Population justification
The population is estimated to number 2,500-9,999 mature individuals based on an assessment of recent records and surveys by BirdLife International (2001). This is equivalent to 3,750-14,999 individuals in total, rounded here to 3,500-15,000 individuals.

Trend justification
A moderate and on-going population decline is suspected to be occurring as a result of habitat loss and degradation in the wintering grounds, although up-to-date information on population trend is lacking.

It breeds (c.June) in alpine or subalpine meadows and scrub in mountains. It winters (October-May) in wet and dry grasslands, reeds and tamarisks along riverbeds, and also in sugarcane fields, in open terrain below 250 m. On migration, it occurs up to 4,500 m. Optimum grassland habitat appears to comprise a mosaic of disturbed (burned or grazed) and undisturbed habitat, although it is absent from apparently suitable sites.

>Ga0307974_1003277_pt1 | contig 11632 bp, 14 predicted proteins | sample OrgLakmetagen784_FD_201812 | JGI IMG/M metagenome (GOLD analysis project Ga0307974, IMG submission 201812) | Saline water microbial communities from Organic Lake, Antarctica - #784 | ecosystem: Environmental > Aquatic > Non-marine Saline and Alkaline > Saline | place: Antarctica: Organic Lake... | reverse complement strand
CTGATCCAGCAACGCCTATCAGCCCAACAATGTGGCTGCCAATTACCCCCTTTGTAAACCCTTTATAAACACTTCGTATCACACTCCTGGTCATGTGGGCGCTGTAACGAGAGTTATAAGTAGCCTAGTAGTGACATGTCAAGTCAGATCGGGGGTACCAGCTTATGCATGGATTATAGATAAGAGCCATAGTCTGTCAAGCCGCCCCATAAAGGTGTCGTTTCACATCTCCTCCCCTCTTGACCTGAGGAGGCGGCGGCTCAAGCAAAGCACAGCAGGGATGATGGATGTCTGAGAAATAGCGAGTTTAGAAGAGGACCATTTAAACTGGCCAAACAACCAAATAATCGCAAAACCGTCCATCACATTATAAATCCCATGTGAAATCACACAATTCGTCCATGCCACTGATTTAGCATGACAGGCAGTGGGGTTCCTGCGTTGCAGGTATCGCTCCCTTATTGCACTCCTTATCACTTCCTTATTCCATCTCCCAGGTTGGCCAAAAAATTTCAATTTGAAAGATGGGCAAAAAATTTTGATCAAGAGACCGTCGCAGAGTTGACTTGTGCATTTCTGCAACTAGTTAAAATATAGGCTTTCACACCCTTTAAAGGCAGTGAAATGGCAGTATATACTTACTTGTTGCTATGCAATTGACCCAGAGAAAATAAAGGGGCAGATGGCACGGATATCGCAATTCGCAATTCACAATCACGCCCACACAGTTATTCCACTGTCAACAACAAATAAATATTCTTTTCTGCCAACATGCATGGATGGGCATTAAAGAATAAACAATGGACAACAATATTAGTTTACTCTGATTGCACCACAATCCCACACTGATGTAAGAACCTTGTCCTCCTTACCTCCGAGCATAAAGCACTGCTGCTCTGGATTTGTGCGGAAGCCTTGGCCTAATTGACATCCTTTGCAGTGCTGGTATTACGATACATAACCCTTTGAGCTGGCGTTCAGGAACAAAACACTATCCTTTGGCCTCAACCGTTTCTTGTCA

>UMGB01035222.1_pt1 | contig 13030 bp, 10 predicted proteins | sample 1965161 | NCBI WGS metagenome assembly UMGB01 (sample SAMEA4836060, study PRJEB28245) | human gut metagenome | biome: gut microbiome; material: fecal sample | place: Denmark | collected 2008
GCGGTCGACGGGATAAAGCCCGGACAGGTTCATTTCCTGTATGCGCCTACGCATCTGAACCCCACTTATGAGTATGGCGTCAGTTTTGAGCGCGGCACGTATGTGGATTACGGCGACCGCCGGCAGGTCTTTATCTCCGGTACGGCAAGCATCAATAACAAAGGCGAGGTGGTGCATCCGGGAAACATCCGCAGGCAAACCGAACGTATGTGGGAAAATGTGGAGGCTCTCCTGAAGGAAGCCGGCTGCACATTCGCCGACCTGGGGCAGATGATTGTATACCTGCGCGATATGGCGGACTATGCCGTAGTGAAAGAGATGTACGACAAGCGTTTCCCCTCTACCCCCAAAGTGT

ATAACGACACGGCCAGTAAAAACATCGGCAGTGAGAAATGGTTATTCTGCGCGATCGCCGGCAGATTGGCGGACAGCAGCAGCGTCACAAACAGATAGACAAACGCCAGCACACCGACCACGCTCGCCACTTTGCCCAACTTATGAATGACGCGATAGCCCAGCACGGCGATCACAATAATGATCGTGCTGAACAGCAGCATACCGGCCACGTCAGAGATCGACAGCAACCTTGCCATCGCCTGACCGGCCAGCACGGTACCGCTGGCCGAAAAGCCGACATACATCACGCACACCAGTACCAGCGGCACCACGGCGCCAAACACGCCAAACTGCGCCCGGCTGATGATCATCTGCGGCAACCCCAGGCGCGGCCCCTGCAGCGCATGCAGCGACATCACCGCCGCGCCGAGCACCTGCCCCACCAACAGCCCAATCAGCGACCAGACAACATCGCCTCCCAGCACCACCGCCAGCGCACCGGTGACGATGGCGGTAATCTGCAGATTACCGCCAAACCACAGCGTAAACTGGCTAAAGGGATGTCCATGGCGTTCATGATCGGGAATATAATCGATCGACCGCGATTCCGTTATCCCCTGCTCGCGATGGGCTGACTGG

The major threat appears to be rapid and extensive loss and modification of grasslands in its wintering grounds, as a result of drainage, conversion to agriculture (although it appears to have partially adapted to sugarcane), overgrazing, grass harvesting for thatch production and inappropriate grassland management within protected areas. Recent heavy flooding in the valley of the Brahmaputra, compounded by forest destruction in its catchment, has destroyed further suitable habitat.

Conservation Actions Underway